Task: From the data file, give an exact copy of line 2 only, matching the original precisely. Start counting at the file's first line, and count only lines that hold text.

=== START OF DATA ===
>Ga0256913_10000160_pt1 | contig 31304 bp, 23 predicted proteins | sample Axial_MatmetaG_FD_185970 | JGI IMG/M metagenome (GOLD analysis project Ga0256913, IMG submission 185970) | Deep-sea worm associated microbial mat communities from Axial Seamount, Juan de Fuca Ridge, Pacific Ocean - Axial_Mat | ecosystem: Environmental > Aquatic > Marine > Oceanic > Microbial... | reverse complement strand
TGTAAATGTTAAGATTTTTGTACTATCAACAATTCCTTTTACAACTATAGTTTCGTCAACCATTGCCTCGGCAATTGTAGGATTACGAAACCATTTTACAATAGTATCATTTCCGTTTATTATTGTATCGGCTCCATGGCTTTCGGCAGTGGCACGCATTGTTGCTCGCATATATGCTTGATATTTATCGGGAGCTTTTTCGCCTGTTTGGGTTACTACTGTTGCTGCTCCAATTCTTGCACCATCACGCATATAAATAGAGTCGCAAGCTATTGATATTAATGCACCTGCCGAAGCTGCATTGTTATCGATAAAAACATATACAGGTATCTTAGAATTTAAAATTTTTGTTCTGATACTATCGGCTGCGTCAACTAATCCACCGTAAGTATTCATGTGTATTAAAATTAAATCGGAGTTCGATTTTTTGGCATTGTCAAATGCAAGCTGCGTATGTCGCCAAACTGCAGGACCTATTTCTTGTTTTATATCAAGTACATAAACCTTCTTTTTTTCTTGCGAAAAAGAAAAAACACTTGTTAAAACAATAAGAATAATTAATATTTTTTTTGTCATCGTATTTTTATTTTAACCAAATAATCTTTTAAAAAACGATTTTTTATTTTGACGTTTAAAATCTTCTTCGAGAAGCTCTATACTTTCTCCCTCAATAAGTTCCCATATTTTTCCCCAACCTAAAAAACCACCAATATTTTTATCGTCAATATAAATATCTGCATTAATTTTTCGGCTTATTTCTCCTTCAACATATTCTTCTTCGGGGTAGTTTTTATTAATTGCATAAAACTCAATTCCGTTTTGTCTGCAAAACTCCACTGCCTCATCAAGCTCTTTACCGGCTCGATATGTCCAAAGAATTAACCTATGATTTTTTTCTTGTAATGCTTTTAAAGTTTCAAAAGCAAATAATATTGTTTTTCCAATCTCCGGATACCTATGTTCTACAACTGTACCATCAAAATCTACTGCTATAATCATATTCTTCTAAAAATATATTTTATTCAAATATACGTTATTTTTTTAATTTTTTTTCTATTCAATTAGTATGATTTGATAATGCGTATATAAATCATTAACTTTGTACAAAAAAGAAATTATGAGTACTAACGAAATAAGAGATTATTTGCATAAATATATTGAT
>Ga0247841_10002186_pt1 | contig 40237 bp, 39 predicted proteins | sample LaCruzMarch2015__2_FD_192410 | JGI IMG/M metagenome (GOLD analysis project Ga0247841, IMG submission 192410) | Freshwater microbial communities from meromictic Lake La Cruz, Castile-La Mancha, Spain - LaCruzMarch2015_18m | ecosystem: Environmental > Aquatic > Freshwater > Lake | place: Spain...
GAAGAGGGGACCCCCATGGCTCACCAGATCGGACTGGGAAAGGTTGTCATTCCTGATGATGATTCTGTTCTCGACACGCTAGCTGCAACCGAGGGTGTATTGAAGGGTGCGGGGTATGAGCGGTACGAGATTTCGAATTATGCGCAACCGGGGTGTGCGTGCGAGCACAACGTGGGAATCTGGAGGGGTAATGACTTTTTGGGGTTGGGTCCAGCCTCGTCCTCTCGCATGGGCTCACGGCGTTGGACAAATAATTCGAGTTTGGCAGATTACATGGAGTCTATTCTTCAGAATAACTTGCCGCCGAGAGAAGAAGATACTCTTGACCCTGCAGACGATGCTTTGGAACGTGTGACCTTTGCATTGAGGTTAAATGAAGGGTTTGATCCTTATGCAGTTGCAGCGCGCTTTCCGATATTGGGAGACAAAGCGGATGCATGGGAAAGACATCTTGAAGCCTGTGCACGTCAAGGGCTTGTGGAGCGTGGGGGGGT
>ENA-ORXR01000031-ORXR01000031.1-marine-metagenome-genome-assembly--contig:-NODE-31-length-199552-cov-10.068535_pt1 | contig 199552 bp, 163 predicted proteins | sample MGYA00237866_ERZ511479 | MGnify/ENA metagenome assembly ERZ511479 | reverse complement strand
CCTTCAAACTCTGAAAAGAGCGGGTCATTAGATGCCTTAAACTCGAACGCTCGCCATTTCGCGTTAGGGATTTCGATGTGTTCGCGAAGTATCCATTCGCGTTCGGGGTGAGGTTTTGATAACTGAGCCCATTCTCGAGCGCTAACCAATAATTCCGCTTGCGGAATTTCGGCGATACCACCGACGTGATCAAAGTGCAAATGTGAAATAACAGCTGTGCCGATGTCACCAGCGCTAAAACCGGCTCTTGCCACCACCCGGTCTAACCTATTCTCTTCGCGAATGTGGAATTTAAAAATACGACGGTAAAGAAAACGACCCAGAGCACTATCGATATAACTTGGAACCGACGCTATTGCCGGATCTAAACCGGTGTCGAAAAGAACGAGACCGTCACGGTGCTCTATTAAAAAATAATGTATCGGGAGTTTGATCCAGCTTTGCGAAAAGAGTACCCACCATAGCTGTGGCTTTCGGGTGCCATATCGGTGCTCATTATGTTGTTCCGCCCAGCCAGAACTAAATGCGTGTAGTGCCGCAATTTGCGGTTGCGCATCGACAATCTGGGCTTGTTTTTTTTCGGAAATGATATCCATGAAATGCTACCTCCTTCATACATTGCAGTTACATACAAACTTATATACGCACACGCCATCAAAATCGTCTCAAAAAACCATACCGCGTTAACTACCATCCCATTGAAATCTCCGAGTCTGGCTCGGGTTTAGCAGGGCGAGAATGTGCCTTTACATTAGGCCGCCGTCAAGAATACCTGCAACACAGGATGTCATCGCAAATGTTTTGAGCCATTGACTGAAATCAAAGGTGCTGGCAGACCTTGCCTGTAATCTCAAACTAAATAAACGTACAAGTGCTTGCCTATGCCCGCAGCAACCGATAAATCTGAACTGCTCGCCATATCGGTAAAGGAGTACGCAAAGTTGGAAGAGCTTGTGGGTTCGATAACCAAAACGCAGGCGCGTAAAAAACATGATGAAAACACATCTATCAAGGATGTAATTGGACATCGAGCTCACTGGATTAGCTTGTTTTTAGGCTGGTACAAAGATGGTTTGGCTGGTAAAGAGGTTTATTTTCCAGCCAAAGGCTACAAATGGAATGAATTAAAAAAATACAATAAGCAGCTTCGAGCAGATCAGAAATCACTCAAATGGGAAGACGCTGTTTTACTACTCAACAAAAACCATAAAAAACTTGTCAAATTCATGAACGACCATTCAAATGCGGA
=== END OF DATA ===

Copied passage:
TGTAAATGTTAAGATTTTTGTACTATCAACAATTCCTTTTACAACTATAGTTTCGTCAACCATTGCCTCGGCAATTGTAGGATTACGAAACCATTTTACAATAGTATCATTTCCGTTTATTATTGTATCGGCTCCATGGCTTTCGGCAGTGGCACGCATTGTTGCTCGCATATATGCTTGATATTTATCGGGAGCTTTTTCGCCTGTTTGGGTTACTACTGTTGCTGCTCCAATTCTTGCACCATCACGCATATAAATAGAGTCGCAAGCTATTGATATTAATGCACCTGCCGAAGCTGCATTGTTATCGATAAAAACATATACAGGTATCTTAGAATTTAAAATTTTTGTTCTGATACTATCGGCTGCGTCAACTAATCCACCGTAAGTATTCATGTGTATTAAAATTAAATCGGAGTTCGATTTTTTGGCATTGTCAAATGCAAGCTGCGTATGTCGCCAAACTGCAGGACCTATTTCTTGTTTTATATCAAGTACATAAACCTTCTTTTTTTCTTGCGAAAAAGAAAAAACACTTGTTAAAACAATAAGAATAATTAATATTTTTTTTGTCATCGTATTTTTATTTTAACCAAATAATCTTTTAAAAAACGATTTTTTATTTTGACGTTTAAAATCTTCTTCGAGAAGCTCTATACTTTCTCCCTCAATAAGTTCCCATATTTTTCCCCAACCTAAAAAACCACCAATATTTTTATCGTCAATATAAATATCTGCATTAATTTTTCGGCTTATTTCTCCTTCAACATATTCTTCTTCGGGGTAGTTTTTATTAATTGCATAAAACTCAATTCCGTTTTGTCTGCAAAACTCCACTGCCTCATCAAGCTCTTTACCGGCTCGATATGTCCAAAGAATTAACCTATGATTTTTTTCTTGTAATGCTTTTAAAGTTTCAAAAGCAAATAATATTGTTTTTCCAATCTCCGGATACCTATGTTCTACAACTGTACCATCAAAATCTACTGCTATAATCATATTCTTCTAAAAATATATTTTATTCAAATATACGTTATTTTTTTAATTTTTTTTCTATTCAATTAGTATGATTTGATAATGCGTATATAAATCATTAACTTTGTACAAAAAAGAAATTATGAGTACTAACGAAATAAGAGATTATTTGCATAAATATATTGAT